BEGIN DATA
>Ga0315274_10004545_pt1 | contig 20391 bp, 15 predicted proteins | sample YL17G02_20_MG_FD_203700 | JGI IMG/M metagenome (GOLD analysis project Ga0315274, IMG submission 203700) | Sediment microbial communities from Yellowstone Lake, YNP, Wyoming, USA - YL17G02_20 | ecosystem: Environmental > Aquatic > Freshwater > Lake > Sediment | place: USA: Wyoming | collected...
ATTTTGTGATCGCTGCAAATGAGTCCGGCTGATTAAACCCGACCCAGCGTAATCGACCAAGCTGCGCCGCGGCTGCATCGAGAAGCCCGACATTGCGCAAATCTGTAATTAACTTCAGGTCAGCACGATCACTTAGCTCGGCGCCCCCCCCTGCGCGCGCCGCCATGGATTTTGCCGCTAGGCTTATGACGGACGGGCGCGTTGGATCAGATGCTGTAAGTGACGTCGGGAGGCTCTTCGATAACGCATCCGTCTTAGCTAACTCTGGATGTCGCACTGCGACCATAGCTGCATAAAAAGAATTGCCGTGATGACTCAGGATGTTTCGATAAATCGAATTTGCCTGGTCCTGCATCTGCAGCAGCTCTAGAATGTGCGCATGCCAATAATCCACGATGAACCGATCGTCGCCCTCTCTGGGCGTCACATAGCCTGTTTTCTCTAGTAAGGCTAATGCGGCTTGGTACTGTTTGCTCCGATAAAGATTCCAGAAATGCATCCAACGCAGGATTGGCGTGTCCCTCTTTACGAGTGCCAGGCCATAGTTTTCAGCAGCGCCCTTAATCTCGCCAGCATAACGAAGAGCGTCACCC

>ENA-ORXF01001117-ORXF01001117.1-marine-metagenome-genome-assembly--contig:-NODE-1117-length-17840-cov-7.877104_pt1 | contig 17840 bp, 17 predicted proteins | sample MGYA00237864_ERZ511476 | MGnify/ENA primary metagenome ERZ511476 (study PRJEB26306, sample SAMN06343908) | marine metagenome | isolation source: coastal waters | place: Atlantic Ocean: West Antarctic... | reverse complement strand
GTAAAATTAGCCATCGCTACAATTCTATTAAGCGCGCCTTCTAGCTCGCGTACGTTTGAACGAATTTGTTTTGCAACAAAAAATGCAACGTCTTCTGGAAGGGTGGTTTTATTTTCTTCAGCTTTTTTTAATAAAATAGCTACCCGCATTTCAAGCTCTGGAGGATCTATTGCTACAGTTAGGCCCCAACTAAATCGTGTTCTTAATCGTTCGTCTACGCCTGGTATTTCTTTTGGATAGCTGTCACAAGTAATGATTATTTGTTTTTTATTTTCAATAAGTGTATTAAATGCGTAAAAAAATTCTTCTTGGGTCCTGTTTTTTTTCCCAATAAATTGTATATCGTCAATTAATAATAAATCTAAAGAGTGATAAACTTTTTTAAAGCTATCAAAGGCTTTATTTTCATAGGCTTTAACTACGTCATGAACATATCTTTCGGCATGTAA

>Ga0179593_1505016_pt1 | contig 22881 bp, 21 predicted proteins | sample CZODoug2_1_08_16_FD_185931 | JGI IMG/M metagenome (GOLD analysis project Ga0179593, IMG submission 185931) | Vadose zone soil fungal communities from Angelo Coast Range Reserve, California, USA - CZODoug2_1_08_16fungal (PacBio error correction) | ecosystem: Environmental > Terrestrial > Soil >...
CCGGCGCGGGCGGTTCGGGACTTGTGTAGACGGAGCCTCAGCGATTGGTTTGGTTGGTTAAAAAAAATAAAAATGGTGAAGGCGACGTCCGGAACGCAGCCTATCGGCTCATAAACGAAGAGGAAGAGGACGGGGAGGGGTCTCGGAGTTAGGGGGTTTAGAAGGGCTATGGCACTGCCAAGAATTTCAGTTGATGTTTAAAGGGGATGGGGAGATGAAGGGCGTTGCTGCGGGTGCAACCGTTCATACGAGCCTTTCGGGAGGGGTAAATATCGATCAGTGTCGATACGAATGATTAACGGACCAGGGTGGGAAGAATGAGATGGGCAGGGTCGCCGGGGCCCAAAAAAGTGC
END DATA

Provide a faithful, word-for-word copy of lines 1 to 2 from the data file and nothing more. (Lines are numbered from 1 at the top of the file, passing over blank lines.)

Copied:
>Ga0315274_10004545_pt1 | contig 20391 bp, 15 predicted proteins | sample YL17G02_20_MG_FD_203700 | JGI IMG/M metagenome (GOLD analysis project Ga0315274, IMG submission 203700) | Sediment microbial communities from Yellowstone Lake, YNP, Wyoming, USA - YL17G02_20 | ecosystem: Environmental > Aquatic > Freshwater > Lake > Sediment | place: USA: Wyoming | collected...
ATTTTGTGATCGCTGCAAATGAGTCCGGCTGATTAAACCCGACCCAGCGTAATCGACCAAGCTGCGCCGCGGCTGCATCGAGAAGCCCGACATTGCGCAAATCTGTAATTAACTTCAGGTCAGCACGATCACTTAGCTCGGCGCCCCCCCCTGCGCGCGCCGCCATGGATTTTGCCGCTAGGCTTATGACGGACGGGCGCGTTGGATCAGATGCTGTAAGTGACGTCGGGAGGCTCTTCGATAACGCATCCGTCTTAGCTAACTCTGGATGTCGCACTGCGACCATAGCTGCATAAAAAGAATTGCCGTGATGACTCAGGATGTTTCGATAAATCGAATTTGCCTGGTCCTGCATCTGCAGCAGCTCTAGAATGTGCGCATGCCAATAATCCACGATGAACCGATCGTCGCCCTCTCTGGGCGTCACATAGCCTGTTTTCTCTAGTAAGGCTAATGCGGCTTGGTACTGTTTGCTCCGATAAAGATTCCAGAAATGCATCCAACGCAGGATTGGCGTGTCCCTCTTTACGAGTGCCAGGCCATAGTTTTCAGCAGCGCCCTTAATCTCGCCAGCATAACGAAGAGCGTCACCC